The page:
Add almonds to a frying pan, and toast on stovetop for about three minutes, until almonds have started to brown. Grind almonds into small pieces and add to a large bowl. Chop potatoes into small chunks and add to bowl along with mustard, onions, chives, eggs, and mayonnaise. Thoroughly mix all ingredients, adding salt and pepper to taste.
This salad is a great side dish for any entrée, or as a stand-alone snack. The almonds give it a great crunch, and the homemade mayonnaise is well worth the effort.
Now that spring has arrived, I have devoted even more time to our garden and the herbs that we have been growing. To get as much use out of the produce growing on our property, as well as ingredients I tend to keep in my pantry, I infused olive oil using four different combinations. It’s a great way to make use of a variety of herbs, as well as other ingredients such as citrus, garlic, and peppers.
To infuse the oil, I simply heated it with the herbs and aromatics, let simmer gently for about five minutes, and bottled it once cooled. The amount of herbs completely depends on how potent you want the oil to be. I typically use about four sprigs of herbs per cup of oil, resulting in a delicate but still noticeable flavor. You can use any combination of ingredients, so long as they are appropriately infused. Soft herbs should be blended with the oil separately, whereas woody herbs and aromatics can be added directly to oil when heating. Aromatic ingredients, such as garlic and onion, can be lightly roasted in the oven to extract extra flavor before adding to oil for heating.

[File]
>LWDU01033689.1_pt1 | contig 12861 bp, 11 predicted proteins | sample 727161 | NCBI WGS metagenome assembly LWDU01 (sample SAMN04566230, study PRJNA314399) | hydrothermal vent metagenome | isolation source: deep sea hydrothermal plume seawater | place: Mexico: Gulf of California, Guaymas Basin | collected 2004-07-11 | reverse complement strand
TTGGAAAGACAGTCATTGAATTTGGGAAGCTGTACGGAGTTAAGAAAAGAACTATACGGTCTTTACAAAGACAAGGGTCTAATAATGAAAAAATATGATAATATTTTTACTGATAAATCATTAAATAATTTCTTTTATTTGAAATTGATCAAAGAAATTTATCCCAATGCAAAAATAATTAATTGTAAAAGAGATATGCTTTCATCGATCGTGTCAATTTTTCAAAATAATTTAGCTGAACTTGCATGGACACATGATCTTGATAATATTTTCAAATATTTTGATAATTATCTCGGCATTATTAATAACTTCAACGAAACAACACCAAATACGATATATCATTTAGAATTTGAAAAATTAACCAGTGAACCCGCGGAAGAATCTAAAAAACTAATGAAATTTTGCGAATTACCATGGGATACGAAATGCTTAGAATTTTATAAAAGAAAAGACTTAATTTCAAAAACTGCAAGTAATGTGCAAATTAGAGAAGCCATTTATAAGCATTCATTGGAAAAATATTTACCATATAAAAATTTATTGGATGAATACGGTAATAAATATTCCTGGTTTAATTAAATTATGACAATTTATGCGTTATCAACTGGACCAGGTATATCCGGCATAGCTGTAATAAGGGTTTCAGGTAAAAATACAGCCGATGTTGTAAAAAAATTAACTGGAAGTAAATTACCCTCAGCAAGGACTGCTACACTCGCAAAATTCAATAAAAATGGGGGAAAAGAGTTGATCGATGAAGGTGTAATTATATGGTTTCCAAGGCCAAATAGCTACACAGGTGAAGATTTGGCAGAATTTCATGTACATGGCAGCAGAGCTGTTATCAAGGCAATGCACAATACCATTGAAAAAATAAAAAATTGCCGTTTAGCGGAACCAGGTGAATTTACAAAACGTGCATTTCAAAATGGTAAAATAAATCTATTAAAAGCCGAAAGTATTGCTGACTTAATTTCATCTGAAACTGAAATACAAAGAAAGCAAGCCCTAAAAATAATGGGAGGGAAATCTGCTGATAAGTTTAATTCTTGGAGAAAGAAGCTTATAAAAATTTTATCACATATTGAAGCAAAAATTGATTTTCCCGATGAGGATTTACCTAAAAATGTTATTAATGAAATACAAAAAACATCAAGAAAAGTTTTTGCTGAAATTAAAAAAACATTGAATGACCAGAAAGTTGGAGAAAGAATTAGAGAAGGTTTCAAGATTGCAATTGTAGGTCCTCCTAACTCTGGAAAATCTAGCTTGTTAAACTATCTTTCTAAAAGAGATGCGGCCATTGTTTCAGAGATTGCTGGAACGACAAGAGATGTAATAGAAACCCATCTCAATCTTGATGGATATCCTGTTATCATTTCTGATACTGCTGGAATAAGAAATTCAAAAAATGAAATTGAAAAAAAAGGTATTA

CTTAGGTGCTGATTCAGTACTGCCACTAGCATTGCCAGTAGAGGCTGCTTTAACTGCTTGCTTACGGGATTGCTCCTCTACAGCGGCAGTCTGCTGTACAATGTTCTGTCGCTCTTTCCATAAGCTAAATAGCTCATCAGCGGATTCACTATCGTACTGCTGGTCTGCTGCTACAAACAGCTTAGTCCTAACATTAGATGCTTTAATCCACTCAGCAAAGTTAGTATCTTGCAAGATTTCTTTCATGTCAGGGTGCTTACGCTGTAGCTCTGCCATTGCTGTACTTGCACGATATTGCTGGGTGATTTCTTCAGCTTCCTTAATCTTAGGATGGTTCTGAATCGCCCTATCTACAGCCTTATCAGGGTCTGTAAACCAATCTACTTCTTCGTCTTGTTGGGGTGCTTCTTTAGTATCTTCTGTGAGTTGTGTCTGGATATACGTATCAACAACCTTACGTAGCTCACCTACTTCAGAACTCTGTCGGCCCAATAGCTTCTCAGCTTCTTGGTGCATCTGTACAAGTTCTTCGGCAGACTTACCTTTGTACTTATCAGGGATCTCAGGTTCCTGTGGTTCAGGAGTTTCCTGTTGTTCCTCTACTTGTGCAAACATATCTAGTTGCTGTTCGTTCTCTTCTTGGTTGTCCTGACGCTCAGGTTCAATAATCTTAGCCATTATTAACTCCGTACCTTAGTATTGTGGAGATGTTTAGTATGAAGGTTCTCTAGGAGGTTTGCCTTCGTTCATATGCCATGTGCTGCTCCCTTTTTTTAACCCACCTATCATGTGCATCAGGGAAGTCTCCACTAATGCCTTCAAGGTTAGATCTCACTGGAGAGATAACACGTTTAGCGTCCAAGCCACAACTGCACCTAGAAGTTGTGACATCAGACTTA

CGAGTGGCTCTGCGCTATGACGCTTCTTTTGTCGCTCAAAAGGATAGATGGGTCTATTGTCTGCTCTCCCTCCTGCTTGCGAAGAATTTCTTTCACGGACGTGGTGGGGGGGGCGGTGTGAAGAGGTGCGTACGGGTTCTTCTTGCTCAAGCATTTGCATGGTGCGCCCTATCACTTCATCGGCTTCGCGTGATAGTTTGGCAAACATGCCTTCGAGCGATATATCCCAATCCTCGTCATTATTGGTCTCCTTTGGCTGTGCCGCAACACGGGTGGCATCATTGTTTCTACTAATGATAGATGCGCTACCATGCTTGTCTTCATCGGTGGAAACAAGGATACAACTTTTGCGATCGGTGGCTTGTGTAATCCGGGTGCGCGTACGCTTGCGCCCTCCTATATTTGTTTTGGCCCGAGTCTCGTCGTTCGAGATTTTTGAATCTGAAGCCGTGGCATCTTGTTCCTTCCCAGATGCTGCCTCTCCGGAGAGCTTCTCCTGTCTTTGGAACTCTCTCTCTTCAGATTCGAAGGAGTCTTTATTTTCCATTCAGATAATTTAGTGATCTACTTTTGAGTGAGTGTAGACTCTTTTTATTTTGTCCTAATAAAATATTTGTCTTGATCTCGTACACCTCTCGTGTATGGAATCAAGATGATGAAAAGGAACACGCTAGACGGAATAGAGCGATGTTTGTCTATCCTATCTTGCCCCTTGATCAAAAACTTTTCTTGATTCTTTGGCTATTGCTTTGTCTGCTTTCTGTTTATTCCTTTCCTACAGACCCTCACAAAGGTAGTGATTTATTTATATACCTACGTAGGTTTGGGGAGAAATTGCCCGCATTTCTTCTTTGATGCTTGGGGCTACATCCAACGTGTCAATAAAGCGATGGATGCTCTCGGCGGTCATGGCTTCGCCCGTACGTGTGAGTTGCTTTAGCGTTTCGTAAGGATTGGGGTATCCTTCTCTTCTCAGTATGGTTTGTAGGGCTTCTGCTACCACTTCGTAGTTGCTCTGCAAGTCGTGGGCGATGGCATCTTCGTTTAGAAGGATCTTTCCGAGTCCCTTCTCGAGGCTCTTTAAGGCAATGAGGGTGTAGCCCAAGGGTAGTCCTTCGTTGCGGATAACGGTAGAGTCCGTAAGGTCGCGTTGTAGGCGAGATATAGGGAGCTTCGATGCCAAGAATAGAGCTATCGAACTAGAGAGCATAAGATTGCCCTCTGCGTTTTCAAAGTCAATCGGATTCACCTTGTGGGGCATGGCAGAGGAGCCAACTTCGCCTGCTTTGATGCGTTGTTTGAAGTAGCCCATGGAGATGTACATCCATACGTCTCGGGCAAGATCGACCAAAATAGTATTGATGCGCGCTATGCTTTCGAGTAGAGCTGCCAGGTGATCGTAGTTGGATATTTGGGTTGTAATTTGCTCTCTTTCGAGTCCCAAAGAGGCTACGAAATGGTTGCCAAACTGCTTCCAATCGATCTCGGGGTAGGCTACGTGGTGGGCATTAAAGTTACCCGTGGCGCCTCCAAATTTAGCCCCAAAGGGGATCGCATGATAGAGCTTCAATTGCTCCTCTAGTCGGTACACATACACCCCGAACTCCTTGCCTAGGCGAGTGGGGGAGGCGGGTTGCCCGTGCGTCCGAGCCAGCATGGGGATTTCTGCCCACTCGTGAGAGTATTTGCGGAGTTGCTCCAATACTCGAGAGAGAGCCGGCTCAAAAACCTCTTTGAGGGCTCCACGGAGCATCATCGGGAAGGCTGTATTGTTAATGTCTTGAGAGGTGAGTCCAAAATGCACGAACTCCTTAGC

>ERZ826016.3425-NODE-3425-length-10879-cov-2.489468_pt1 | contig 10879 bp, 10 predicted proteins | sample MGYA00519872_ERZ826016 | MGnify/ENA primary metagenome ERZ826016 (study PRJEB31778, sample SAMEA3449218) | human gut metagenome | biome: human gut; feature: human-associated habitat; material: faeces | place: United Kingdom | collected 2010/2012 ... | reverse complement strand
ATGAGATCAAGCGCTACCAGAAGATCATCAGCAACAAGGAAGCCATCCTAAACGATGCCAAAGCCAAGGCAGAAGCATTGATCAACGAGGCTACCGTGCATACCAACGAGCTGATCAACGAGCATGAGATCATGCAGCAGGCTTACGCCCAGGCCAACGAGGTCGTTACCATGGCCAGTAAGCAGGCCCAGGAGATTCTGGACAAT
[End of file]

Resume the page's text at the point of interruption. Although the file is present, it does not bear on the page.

For the first combination, I used rosemary, mint, and orange rind, all from our very own garden.
For the second oil, I used roasted garlic, thyme, scallions, and ginger. I like to add the ingredients used to the bottle for presentation, and as a reminder of what’s inside.
The third infused oil included garlic, dry chiles, and basil. I love using this combination on meats, and to drizzle on pizza.
For the final oil, I used thyme, oregano, and rosemary from our garden. These oils add extra flavor and fragrance to all meals, making them great to have for multiple uses such as drizzling on meats, adding to salads, or just for dipping bread.